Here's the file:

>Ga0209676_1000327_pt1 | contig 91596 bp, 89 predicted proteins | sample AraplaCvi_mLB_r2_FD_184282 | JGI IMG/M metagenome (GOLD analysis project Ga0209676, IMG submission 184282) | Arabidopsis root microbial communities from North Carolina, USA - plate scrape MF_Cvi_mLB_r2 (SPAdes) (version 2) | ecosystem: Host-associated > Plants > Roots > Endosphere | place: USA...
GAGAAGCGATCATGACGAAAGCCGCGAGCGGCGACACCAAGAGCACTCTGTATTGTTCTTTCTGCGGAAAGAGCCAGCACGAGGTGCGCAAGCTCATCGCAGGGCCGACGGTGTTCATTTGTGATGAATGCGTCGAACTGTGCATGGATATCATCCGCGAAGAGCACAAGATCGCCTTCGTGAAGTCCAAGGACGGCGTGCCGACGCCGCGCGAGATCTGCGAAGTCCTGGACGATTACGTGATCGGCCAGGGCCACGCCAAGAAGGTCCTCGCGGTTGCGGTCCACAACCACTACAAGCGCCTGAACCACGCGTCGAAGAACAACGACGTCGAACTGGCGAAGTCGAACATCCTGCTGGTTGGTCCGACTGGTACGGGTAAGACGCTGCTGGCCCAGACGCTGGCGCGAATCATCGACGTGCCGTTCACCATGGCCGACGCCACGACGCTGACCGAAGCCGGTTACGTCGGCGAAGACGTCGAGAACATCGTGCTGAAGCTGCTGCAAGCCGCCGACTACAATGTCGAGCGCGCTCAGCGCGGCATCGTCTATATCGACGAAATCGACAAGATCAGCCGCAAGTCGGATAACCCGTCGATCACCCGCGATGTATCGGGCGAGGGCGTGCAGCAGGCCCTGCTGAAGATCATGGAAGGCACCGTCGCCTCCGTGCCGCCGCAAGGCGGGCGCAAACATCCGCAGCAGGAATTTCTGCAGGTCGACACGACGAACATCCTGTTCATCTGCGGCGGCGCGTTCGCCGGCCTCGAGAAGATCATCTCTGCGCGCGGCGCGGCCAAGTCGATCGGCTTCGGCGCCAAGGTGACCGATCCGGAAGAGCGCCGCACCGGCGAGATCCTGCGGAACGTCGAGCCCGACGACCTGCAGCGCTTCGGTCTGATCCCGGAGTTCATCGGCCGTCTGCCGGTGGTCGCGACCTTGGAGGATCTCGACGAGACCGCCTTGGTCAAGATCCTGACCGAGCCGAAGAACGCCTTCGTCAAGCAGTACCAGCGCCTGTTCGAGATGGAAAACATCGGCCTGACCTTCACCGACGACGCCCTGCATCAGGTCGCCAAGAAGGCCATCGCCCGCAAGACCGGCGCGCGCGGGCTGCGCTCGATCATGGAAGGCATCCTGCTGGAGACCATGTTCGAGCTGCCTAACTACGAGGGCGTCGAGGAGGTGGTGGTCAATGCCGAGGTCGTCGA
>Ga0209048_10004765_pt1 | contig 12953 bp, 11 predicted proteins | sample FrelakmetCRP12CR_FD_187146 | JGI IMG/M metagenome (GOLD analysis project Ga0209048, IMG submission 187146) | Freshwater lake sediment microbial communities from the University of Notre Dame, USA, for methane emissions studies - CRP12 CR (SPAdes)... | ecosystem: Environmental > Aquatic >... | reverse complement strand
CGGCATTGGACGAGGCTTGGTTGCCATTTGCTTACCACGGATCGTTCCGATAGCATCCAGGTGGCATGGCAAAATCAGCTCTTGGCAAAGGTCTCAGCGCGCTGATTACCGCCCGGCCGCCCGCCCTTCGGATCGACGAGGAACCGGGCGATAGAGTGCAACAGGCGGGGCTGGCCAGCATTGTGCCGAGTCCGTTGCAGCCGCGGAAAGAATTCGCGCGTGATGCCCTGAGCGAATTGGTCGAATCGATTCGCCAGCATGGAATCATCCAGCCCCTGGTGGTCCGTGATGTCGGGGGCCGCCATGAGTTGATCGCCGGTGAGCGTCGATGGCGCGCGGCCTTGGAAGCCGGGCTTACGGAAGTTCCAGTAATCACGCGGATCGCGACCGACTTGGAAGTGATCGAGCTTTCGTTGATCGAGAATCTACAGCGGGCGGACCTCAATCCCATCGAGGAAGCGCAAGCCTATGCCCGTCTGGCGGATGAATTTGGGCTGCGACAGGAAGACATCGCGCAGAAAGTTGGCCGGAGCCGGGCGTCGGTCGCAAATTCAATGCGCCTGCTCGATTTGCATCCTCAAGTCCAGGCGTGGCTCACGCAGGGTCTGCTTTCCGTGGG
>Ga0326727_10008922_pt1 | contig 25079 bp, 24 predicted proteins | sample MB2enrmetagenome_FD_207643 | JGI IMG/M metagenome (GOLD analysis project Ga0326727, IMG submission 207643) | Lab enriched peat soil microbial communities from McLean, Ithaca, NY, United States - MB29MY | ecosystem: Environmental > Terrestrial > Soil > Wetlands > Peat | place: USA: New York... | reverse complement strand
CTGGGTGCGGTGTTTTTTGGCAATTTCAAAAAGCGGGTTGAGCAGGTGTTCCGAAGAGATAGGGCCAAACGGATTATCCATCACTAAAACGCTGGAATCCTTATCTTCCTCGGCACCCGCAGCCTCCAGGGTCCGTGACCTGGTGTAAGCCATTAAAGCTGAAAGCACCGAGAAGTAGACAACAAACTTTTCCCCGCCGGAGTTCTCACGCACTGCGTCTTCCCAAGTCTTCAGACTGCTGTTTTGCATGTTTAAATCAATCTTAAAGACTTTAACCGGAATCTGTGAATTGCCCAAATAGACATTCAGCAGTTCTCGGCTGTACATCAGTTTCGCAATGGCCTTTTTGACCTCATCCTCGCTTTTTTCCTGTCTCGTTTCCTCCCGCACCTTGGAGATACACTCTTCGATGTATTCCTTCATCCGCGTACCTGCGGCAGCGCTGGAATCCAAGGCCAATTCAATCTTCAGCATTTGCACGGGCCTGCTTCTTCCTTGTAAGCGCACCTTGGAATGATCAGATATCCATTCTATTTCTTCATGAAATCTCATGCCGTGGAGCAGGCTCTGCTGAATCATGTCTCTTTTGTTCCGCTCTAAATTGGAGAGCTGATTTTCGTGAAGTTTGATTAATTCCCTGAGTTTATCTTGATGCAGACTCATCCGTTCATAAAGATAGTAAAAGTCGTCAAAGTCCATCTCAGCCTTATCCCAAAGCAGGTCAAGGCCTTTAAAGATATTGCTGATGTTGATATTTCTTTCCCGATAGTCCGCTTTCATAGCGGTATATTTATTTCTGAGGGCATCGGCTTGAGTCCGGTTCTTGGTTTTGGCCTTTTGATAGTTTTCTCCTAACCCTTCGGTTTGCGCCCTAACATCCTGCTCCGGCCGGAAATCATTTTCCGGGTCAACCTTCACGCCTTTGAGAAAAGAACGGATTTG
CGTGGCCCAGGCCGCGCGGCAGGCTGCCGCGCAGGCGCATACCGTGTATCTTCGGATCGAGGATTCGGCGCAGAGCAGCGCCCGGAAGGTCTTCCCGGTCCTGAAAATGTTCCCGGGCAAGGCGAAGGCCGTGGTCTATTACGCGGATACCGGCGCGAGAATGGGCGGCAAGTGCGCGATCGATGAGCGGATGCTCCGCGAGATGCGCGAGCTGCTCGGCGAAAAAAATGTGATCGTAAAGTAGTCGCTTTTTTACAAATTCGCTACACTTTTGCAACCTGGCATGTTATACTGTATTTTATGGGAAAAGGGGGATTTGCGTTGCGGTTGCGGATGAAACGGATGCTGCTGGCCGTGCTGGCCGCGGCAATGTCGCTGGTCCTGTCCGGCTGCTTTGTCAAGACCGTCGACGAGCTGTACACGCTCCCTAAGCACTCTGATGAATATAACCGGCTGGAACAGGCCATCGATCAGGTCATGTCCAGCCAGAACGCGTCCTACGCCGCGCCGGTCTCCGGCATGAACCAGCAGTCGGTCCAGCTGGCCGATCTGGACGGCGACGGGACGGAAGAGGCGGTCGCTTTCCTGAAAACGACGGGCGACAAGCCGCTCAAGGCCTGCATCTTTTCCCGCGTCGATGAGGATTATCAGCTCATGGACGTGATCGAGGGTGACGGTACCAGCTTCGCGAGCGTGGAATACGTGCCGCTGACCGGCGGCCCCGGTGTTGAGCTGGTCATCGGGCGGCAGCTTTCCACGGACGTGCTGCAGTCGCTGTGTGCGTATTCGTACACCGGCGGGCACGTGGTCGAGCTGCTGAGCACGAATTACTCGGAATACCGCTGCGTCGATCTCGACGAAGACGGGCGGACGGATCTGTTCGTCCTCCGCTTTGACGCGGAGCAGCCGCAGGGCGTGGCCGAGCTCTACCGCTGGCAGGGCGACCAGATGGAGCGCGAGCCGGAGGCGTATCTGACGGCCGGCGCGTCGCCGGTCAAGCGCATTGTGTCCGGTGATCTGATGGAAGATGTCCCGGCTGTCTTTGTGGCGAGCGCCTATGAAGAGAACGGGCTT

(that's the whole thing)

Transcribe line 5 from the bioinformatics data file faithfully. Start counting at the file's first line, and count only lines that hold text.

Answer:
>Ga0326727_10008922_pt1 | contig 25079 bp, 24 predicted proteins | sample MB2enrmetagenome_FD_207643 | JGI IMG/M metagenome (GOLD analysis project Ga0326727, IMG submission 207643) | Lab enriched peat soil microbial communities from McLean, Ithaca, NY, United States - MB29MY | ecosystem: Environmental > Terrestrial > Soil > Wetlands > Peat | place: USA: New York... | reverse complement strand